When OU Deisenroth Presidential Professor in History of Science Chair Piers Hale isn’t teaching, he trails the open waters of Lake Thunderbird for thousands of yards. No matter what the weather, Hale said he often takes to the lake for exercise and enjoyment.
Five years ago, Hale said a routine swim and a buzz-worthy discovery changed his life forever.
Hale ended his swim to investigate a hollow tree buzzing with a nest of over 10,000 bees. Fascination exceeded fear, as Hale said his initial thought was to fulfill his lifelong dream of keeping bees.
“I’ve always fancied keeping bees, but there are practical considerations like what your neighbors might think or local laws,” Hale said. “(But) because it was right next to the park entrance, the park rangers said they were going to get rid of (the bees). Before thinking through all of the practicalities, I said I could take care of them. That was the start of things.”
A hive of activity exists on OU’s campus as Hale, along with other OU professors, participate in unique, bee-related endeavors.
The nest of bees turned into 10 multi-colored hives Hale maintains in his backyard, making up what he has coined the Big-Cat Bee-Keeping Company. He said he found inspiration for the name in his late cat Samson, who became Big Cat after Hale added a few members to his family of cats. His cat Little Cat carries on Big Cat’s legacy as keeper of the bees.
“The cats hang out with the bees quite happily,” Hale said. “Little Cat, who is frequently our employee of the month, will quite happily sit on top of the beehives. The bees don't seem to mind Little Cat being there at all, which still amazes me.”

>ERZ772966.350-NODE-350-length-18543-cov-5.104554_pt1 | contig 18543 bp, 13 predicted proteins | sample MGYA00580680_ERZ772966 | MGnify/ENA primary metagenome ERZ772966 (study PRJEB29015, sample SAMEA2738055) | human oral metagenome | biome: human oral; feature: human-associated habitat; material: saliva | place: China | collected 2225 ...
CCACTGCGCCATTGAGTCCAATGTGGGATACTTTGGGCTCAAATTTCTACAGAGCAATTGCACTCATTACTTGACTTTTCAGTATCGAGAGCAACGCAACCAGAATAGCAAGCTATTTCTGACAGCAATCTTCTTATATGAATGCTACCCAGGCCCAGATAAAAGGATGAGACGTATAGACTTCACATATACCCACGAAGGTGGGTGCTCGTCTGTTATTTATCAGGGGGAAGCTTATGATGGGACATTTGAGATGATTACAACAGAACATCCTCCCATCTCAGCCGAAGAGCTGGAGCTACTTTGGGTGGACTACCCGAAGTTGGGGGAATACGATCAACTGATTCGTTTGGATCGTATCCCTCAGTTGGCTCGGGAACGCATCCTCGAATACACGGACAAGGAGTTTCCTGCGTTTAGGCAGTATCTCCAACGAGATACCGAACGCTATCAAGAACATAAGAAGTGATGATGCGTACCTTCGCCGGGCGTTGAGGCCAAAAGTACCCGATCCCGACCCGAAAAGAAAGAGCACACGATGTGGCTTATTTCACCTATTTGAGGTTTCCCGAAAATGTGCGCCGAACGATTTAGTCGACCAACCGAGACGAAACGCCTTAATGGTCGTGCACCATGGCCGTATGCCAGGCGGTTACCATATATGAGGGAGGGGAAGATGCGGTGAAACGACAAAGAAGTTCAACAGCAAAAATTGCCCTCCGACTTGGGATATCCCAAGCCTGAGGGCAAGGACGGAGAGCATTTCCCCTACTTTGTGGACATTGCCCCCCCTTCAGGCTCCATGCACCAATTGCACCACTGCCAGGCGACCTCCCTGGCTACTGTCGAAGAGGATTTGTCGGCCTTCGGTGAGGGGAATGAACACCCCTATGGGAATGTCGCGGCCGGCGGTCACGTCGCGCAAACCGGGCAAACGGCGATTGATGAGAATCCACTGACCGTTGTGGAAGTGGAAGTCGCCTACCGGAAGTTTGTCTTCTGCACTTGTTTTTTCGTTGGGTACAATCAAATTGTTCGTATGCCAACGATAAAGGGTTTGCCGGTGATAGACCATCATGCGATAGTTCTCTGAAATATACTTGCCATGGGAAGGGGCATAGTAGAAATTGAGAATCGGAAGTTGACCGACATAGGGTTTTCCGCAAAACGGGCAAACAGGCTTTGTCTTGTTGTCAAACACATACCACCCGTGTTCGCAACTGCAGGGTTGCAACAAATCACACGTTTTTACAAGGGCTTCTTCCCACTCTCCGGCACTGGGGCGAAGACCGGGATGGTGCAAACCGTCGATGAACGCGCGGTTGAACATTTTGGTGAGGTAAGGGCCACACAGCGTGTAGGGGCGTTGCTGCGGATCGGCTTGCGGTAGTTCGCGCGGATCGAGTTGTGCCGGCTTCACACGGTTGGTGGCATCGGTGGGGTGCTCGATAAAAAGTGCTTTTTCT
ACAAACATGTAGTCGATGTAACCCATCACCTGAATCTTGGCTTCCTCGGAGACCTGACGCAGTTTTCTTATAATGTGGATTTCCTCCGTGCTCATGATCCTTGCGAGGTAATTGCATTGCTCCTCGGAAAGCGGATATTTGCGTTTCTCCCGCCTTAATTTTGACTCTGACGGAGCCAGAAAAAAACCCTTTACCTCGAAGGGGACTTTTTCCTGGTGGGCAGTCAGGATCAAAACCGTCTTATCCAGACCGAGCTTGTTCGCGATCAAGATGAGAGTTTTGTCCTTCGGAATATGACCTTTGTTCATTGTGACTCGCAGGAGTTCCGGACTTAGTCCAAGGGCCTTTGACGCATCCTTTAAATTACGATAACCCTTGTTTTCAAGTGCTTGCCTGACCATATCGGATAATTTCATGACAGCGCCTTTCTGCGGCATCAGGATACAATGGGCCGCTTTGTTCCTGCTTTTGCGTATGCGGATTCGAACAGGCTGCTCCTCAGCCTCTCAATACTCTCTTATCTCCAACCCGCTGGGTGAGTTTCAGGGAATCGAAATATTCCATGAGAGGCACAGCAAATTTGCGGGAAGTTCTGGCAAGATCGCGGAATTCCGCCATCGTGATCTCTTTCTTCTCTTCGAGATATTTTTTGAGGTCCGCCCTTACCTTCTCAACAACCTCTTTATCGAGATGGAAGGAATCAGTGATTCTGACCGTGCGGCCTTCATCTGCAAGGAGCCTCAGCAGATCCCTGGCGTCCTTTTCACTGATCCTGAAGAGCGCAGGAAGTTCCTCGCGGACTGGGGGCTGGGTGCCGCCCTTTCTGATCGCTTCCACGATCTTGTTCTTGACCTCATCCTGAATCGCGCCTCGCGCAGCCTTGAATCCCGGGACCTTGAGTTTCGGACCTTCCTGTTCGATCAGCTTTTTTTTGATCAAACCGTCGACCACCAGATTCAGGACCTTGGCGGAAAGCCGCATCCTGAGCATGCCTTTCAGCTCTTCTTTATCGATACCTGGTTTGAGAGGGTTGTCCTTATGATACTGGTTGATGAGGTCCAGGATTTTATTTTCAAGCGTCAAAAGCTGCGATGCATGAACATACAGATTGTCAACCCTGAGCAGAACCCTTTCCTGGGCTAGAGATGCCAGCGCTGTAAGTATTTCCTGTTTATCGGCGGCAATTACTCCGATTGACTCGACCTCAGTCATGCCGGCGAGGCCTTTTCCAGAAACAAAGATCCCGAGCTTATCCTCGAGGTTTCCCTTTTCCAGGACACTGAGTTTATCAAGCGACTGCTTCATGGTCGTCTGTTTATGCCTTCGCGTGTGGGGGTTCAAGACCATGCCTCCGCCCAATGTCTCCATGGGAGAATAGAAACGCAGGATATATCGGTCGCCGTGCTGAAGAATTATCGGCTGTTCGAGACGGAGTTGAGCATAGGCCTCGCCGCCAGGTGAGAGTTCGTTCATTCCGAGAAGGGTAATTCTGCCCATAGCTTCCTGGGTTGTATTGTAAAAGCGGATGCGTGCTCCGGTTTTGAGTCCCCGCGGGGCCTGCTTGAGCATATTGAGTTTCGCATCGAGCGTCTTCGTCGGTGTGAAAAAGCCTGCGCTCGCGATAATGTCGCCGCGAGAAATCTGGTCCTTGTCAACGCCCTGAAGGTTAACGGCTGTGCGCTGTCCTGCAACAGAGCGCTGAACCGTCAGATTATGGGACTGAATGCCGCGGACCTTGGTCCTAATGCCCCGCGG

Little Cat is not the only one who works closely with the bees, Hale said.
While Hale keeps a standard colony of about 20,000 bees, other hives of his take residence in the private gardens of friends who request them. Hale said the burden of maintaining eight to 10 hives is great, so he prefers to spread the wealth by mentoring others in the art of beekeeping.
Currently, the bees require little maintenance as Hale said they huddle together in their hives and buzz to keep warm. He said he usually waits until late February to start checking the hives every seven to 10 days.
“(In the spring), honeybee colonies reproduce by swarming,” Hale said. “Part of good management, especially when you have neighbors, is not to let 20,000 bees suddenly decide they're going to live in your neighbor's garage. You have to either stop them from swarming or preemptively split the hive in two.”
The company’s main honey harvest commences around the Fourth of July and continues into September, Hale said. Hale said he normally produces 80–100 pounds of honey per year, which he quickly sells to friends, family and clients.
Hale’s passion for bees is something he has applied beyond his backyard beekeeping business. Beekeeping, he said, connects well with his academic work concerning the history of evolution.
“This last summer I had a couple of articles published in the American Bee Journal — a journal for beekeepers — on the ways Darwin uses honeybees as an example of evolution in his (books) ‘Descent of Man’ and in ‘On the Origin of Species,'” Hale said. “It has been a nice way to combine my academic interest with my interest in these animals.”